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In the wake of the Harvey Weinstein scandal, more are speaking out about sexual harassment. In some cases, though, it’s not just emotionally difficult; it breaks legal agreements.

Forced arbitration agreements let companies keep harassment claims out of court and therefore cloak them from the public eye. Software giant Microsoft is among the first to make a change.

The company has eliminated forced arbitration agreements internally, and is supporting a federal law that will ban them in the future.

“What this legislation does is ensure that peoples’ voices can always be heard by going to court, if that’s what it takes for those voices to be heard, said Microsoft president and chief legal officer Brad Smith to the New York Times. “It’s the kind of step that can make a difference.”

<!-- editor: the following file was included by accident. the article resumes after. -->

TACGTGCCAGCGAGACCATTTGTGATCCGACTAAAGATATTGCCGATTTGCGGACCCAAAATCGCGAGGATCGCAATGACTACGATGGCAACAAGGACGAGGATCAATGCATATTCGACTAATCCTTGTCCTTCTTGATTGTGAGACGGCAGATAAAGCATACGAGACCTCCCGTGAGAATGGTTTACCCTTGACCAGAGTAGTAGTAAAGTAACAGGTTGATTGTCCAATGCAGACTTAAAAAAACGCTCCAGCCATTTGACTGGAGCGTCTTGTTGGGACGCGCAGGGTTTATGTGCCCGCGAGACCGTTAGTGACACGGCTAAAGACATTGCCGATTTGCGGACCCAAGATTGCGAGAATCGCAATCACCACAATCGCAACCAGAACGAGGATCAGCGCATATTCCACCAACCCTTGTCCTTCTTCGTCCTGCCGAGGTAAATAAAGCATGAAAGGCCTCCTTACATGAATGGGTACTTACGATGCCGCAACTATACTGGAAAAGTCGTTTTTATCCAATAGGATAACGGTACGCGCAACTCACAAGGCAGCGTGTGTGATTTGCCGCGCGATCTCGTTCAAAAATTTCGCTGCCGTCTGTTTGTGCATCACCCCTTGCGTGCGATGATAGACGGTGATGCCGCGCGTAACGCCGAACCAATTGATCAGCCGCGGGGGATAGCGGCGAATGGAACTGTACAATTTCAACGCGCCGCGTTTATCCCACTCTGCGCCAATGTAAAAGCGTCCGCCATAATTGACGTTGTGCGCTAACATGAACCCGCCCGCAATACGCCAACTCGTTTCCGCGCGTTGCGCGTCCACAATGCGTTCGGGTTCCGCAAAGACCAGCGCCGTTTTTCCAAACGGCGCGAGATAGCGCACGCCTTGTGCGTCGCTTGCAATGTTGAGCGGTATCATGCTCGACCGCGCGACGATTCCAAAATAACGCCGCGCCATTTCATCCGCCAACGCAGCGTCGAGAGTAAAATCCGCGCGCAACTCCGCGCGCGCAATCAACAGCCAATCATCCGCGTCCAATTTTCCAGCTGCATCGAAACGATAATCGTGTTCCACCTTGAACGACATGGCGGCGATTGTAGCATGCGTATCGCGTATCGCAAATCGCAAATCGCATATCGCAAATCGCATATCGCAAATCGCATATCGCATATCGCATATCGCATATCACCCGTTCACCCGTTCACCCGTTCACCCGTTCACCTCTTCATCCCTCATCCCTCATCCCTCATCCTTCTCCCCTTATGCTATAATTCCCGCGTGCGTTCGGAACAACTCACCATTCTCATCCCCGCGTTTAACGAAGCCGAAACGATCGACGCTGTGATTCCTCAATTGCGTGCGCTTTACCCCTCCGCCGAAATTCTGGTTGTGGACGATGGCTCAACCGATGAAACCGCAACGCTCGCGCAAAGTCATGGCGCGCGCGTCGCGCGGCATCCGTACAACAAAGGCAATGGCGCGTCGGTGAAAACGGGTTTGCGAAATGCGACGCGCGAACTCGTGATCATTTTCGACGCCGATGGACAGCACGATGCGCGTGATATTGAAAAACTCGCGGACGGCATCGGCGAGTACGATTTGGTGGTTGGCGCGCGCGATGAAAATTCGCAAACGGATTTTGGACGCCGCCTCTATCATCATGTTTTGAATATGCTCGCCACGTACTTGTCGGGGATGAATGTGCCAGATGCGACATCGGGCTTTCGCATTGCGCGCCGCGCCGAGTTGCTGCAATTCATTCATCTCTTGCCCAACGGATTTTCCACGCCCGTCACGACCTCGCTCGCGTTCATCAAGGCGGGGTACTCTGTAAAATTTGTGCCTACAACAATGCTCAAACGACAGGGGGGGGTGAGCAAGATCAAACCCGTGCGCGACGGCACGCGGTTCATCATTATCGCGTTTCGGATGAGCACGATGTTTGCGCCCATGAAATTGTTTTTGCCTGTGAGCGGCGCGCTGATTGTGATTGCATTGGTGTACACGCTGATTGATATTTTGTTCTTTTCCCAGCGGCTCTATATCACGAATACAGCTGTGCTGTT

A ‘Largely Symbolic’ Move

Despite this, Smith emphasizes that this is more of a show of support from Microsoft. The president says only hundreds of the company’s 125,000 employees were subject to such agreements, primarily in the senior ranks.

The changes also won’t apply to grievances outside of harassment and discrimination. Those will have to go to arbitration, as normal.

It follows a report by Bloomberg last week, which accused Microsoft of tolerating sexual harassment against its employees. Documents from its previous gender pay gap case revealed than an intern had to continue working with a person who had been reported for raping them.

Microsoft said it was required while the company investigated the claims. In July, HoloLens program manager Jonathan Plumb was accused by Genesis Industries of pursuing its employees sexually and making ‘hypersexualized comments’ towards other females.

“We work hard to create a safe work environment for every employee,” said the Redmond giant, and this appears to be a step towards that, but also a way to repair its image.

Smith says he became aware of the bill after visiting Republican senator Lindsey Graham earlier this month. It would mean that forced arbitration in harassment cases is not enforceable under federal law.

“The silencing of people’s voices has clearly had an impact in perpetuating sexual harassment,” said Smith.